• if he has left activities to go potty and then, when he returned, the toys or activities were cleaned up, taken by another child or  he took so long it was time for another activity (he may make an association in his mind that pooping takes his fun away).

It's a bit like solving a jigsaw puzzle with all the pieces turned the wrong way, but hang in there because your toddler really needs you to help figure it out. Keep trying different things, asking different questions and don't be afraid to get analytical if necessary. Once you've learned what the problem is, you can start trying different solutions.

You might be surprised how simple those solutions can be. Avoiding spicy foods, offering a toilet lid insert or giving assurances that his activity will be there when he gets back may be all that he needs.

Constipation and Avoiding Bowel Movements

Constipation is another story, however, and can take more work to fix and more time, too. Most toddlers have a consistent diet since this age is when they determine that they only want to eat a few favorite foods. Unfortunately those foods can often be refined foods that don’t provide the fiber needed for good bowel movements. These favorite foods can also be heavy on the dairy which is constipating for some children. If your child is having issues with this, you should try to get some regularity going and choose foods that cause regular, comfortable bowel movements like fruits and whole grains.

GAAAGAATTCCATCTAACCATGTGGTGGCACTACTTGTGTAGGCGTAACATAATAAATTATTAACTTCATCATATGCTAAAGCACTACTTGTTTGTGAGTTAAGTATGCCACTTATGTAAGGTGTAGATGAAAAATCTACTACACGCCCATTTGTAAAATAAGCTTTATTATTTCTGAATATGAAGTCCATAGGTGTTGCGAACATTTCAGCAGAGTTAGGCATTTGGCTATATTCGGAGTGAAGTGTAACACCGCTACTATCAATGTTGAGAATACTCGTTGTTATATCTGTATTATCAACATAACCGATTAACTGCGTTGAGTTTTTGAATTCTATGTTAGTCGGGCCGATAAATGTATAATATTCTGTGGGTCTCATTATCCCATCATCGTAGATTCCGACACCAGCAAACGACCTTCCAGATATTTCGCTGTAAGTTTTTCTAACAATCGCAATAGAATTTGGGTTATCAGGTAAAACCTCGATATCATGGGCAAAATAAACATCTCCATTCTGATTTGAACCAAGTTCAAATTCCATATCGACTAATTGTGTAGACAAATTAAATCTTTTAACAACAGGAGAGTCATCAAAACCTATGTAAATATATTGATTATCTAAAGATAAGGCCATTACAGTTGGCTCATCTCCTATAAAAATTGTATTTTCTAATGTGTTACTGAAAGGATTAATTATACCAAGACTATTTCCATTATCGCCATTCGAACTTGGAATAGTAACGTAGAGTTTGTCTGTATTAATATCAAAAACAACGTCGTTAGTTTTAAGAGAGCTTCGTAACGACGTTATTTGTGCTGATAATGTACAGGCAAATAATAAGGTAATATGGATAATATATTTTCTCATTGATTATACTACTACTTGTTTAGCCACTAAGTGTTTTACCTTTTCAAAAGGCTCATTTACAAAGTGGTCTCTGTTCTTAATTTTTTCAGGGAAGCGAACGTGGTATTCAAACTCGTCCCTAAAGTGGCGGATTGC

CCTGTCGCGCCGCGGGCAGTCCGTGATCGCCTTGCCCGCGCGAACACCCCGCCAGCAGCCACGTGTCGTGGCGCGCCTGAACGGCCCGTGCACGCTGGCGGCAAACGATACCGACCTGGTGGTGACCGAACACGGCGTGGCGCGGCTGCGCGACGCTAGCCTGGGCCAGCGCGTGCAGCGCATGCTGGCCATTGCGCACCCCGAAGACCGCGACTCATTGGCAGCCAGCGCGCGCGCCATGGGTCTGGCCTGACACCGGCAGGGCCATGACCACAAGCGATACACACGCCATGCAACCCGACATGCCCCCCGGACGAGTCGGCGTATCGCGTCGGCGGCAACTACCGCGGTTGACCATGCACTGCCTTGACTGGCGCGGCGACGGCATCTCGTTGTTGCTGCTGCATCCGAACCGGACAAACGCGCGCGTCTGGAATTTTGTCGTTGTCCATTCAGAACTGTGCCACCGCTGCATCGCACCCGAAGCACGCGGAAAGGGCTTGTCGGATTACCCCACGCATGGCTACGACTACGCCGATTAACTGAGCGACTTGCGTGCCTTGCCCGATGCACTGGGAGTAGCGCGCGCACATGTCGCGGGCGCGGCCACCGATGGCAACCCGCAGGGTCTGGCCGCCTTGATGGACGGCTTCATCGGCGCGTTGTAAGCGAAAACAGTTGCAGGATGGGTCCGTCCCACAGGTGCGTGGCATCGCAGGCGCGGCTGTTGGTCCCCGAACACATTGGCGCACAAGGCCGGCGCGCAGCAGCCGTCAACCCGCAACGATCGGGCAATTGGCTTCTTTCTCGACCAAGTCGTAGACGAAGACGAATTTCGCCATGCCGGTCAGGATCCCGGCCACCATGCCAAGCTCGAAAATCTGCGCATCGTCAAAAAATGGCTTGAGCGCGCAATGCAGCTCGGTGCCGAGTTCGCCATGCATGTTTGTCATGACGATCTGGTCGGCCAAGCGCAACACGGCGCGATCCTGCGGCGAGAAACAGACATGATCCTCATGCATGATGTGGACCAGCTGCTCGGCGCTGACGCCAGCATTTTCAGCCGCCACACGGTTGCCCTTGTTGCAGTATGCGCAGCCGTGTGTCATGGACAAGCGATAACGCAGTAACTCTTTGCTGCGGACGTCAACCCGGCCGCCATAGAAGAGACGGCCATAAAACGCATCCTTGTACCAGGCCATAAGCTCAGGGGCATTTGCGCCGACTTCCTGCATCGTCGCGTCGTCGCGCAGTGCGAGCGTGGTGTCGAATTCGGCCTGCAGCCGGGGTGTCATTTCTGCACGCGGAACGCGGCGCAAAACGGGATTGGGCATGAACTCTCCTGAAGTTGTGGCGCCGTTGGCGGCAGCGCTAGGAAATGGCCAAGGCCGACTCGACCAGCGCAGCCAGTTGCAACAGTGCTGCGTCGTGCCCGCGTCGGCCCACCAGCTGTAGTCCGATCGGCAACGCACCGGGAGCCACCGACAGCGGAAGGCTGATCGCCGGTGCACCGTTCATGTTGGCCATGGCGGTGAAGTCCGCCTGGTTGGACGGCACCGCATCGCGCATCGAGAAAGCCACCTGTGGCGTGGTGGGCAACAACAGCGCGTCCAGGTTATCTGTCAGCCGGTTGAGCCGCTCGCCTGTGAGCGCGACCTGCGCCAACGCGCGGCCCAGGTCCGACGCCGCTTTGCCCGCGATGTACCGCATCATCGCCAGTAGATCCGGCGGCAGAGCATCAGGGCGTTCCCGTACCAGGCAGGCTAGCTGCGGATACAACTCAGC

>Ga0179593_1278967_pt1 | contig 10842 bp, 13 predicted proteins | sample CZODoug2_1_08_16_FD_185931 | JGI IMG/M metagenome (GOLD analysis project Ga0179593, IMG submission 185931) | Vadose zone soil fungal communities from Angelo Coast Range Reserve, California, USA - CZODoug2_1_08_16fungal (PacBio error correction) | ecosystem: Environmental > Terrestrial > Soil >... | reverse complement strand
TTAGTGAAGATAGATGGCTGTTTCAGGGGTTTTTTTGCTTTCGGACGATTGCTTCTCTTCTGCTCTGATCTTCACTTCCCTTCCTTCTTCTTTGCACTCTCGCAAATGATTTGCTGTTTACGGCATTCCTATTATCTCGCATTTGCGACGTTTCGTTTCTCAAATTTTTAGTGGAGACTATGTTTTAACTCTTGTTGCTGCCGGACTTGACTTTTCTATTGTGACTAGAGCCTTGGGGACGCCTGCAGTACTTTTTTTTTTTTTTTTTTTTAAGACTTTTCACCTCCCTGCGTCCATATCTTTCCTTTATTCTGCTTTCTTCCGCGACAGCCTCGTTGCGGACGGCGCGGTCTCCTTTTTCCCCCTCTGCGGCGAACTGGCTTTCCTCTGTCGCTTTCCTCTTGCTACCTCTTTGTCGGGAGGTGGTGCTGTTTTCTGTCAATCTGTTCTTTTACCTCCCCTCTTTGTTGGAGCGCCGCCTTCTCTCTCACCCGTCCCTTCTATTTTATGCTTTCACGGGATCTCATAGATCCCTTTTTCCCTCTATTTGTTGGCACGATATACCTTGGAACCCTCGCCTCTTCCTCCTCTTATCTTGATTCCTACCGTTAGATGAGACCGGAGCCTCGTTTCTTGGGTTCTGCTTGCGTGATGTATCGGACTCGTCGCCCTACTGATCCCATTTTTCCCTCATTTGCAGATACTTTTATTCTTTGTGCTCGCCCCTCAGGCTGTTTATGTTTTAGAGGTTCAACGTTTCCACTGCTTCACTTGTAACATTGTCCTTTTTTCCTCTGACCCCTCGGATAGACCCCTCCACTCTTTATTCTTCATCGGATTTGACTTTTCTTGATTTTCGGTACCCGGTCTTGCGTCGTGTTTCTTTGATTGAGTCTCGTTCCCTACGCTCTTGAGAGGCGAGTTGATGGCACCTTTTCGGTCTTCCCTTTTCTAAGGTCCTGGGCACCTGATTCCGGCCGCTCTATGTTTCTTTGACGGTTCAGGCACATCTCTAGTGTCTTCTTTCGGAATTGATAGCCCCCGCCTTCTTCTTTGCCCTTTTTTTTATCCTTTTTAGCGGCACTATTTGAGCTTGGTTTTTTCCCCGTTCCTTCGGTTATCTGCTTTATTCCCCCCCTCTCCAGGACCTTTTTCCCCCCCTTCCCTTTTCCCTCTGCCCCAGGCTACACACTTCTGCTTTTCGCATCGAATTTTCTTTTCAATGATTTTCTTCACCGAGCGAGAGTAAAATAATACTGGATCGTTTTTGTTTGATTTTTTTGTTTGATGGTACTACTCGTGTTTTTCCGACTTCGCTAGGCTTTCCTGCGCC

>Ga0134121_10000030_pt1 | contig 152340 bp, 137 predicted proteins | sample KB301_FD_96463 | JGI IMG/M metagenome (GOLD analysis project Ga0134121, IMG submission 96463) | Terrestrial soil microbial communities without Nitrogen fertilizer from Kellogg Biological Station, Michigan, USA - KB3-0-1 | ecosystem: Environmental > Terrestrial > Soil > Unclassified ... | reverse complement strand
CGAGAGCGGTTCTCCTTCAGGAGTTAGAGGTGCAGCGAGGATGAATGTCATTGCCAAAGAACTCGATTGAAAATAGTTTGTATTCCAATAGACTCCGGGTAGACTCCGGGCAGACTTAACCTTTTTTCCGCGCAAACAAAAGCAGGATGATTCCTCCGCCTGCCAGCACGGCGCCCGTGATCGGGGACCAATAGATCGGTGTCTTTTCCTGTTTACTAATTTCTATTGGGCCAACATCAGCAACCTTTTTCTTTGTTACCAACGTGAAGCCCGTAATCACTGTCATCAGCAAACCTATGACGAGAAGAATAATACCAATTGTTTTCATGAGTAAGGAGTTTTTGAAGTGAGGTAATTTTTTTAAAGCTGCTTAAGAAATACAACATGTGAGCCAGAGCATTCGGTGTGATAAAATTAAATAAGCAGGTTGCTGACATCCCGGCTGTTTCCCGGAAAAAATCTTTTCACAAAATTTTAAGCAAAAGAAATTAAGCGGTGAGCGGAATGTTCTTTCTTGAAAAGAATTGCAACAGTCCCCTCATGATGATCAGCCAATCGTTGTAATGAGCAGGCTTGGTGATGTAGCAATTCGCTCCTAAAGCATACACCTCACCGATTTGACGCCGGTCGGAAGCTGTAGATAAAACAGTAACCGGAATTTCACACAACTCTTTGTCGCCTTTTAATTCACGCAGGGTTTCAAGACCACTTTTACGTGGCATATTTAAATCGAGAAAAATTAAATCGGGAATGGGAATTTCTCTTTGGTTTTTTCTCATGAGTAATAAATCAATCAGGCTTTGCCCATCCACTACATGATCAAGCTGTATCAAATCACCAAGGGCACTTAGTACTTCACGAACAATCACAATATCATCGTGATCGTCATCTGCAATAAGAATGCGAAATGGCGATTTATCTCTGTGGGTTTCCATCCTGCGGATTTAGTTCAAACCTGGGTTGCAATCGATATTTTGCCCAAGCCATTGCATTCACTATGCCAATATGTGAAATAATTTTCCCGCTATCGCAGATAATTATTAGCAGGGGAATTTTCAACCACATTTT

Regularity isn’t just good for your child’s system, it can help you get him into a routine and if you know when he’s going, you can work to make those times as positive as possible. If dietary changes don't seem to work, make an appointment with your health care provider and ask about using something like a gentle stool softener or laxative (like polyethylene glycol 3350) to help things along. Ask first before you give any over-the-counter medication.

Overcoming a Painful Potty Experience

The most difficult of the above issues is if your child had a fearful or painful experience. It can be difficult to help your toddler overcome fear of pain enough to want to try going on the potty again. If fear is involved, don't try to make this a sink-or-swim situation. Even as an older toddler, he doesn't have the coping skills to calm his own fears or know why he feels the way he does. This is the one case where I would suggest temporarily going back to diapers. It may be the only measure that gives him enough security to try using the potty again. As they say, "Time heals all wounds."

If you determine that a painful experience is keeping him from going and decide to stay in diapers for a bit, then just make sure you keep the lines of communication open. Continue to talk about the processes of going to the bathroom. Let him know that he is responsible for telling you both before and after he's gone to the bathroom in his diaper. Don't talk about going on the toilet or potty or try to get him to go there, but just focus on the bodily functions and on establishing the habit of communicating his needs. Once he's regularly doing that, announce a date to say goodbye to the diapers, remove them all from your home or use the last one and move forward with potty training once again.

Continue Reading